Who would have guessed such a thing would happen when ticket-selling giant Ticketmaster and concert promoting giant Live Nation merged to form one giant live entertainment, profit-hungry monopoly?
As the LA Times Music Blog reports, Ticketmaster got in trouble not long ago for steering music fans way from its main website over to a resale site called TicketsNow, where tickets were selling for far above face value—and where tickets were just plain available, unlike Ticketmaster’s main website. Basically, it was scalping, at extremely jacked-up prices. This occurred in New Jersey, and the concerts that brought the issue to attention featured Bruce Springsteen, so they were just asking for trouble. (The masses, for once, were in fact saying Boooo! not Bruuuuuce!) Legal action was taken, and now Ticketmaster isn’t pushing customers over to TicketsNow.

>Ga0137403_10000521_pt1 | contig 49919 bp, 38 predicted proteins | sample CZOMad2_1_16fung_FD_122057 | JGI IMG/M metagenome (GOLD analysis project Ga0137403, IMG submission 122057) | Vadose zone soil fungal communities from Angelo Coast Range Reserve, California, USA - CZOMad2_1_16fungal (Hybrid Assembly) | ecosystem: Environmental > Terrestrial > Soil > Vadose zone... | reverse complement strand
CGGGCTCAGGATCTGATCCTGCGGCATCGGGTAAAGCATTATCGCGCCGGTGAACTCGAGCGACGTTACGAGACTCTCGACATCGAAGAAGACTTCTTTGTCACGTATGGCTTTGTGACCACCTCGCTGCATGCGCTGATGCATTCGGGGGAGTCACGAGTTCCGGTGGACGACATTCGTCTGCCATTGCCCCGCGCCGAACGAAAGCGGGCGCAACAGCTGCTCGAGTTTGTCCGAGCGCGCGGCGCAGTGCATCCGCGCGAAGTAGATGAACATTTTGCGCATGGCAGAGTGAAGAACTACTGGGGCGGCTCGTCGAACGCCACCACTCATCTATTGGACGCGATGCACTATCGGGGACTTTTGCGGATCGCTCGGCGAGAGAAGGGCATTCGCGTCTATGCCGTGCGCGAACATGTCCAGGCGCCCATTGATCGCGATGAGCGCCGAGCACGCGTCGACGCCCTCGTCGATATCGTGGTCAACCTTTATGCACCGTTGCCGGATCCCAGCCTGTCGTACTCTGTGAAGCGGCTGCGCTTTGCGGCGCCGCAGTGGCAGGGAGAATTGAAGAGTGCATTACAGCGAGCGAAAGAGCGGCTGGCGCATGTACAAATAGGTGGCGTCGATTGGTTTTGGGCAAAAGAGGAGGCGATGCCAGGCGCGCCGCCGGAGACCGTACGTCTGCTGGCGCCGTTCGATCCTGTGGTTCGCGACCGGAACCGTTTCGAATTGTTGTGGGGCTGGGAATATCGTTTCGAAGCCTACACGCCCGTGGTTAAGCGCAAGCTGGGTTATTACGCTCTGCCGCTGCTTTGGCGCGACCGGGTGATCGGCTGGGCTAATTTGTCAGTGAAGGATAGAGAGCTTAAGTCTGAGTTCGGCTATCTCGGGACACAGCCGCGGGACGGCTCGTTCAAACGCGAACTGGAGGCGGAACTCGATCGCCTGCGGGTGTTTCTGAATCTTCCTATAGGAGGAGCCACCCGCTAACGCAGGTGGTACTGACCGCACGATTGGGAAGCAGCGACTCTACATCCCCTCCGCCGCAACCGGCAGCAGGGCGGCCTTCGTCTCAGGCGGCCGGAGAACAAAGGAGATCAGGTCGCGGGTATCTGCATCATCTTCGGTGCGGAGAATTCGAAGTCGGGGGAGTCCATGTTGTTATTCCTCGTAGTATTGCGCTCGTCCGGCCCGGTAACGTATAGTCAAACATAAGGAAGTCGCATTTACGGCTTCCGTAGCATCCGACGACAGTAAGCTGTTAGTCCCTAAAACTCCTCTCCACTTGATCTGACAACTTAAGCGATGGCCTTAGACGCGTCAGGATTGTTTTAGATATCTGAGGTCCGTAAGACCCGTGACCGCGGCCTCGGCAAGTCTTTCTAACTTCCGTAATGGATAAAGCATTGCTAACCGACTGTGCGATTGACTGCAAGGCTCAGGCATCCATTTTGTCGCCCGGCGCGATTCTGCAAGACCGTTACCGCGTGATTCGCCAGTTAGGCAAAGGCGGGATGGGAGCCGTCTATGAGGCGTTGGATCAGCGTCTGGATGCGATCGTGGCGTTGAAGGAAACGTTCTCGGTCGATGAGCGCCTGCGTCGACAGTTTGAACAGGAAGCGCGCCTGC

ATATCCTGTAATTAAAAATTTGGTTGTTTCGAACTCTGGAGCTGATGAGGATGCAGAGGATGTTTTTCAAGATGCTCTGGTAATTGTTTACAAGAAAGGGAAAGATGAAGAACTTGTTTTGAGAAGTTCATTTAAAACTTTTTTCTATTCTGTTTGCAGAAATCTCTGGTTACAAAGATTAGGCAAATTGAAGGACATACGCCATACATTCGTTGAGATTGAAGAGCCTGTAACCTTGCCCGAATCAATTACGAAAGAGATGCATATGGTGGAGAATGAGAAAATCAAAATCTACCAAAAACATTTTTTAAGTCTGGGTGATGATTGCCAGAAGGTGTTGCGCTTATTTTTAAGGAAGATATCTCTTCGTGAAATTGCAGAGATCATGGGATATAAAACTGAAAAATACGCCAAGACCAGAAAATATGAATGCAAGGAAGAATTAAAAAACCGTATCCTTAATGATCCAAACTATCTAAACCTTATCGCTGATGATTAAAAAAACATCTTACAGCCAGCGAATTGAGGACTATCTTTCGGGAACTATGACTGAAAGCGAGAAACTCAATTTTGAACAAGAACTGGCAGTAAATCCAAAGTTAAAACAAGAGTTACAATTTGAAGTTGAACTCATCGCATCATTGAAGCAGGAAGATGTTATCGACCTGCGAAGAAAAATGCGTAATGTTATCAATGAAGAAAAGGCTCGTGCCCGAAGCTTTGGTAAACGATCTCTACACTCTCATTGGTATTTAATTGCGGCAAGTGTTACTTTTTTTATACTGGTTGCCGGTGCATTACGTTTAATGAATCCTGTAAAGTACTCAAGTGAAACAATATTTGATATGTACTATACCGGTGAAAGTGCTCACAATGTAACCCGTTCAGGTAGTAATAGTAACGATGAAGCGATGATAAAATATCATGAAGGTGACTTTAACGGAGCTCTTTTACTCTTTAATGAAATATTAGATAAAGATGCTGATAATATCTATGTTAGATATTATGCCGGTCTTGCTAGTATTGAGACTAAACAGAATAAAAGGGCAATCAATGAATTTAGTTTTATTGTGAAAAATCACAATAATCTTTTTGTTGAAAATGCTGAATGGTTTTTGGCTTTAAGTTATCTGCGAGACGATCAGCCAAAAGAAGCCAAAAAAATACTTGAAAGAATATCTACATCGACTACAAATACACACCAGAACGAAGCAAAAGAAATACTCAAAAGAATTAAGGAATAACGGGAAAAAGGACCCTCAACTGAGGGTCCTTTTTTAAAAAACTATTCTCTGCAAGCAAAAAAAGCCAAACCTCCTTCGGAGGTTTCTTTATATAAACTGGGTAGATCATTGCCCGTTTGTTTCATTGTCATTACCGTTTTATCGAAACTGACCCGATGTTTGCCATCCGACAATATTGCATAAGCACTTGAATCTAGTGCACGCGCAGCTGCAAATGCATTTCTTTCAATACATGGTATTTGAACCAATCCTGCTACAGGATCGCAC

So what’s the new strategy? Instead of doing something of a bait-and-switch, Live Nation-Ticketmaster is going to cut to the chase and simply try to jack up the face value of its most in-demand tickets right from the start. Why play silly games, right?
From the LA Times:
“The minute we had to unlink from our website, that business over the last year has deteriorated,” [Live Nation CEO Michael] Rapino said.
Indeed, he noted that TicketsNow is currently bringing in about $1 million to $2 million annually. That’s down from the $15 million it used to rake in.
Thus, the strategy going forward: “So, whether it’s seat maps, dynamic pricing or just convincing the band that the front row is worth $400, not $100, we’re noticing a great reception by artists worldwide who would like to capture more of the upside, and our first goal is to figure out how to price the house right.”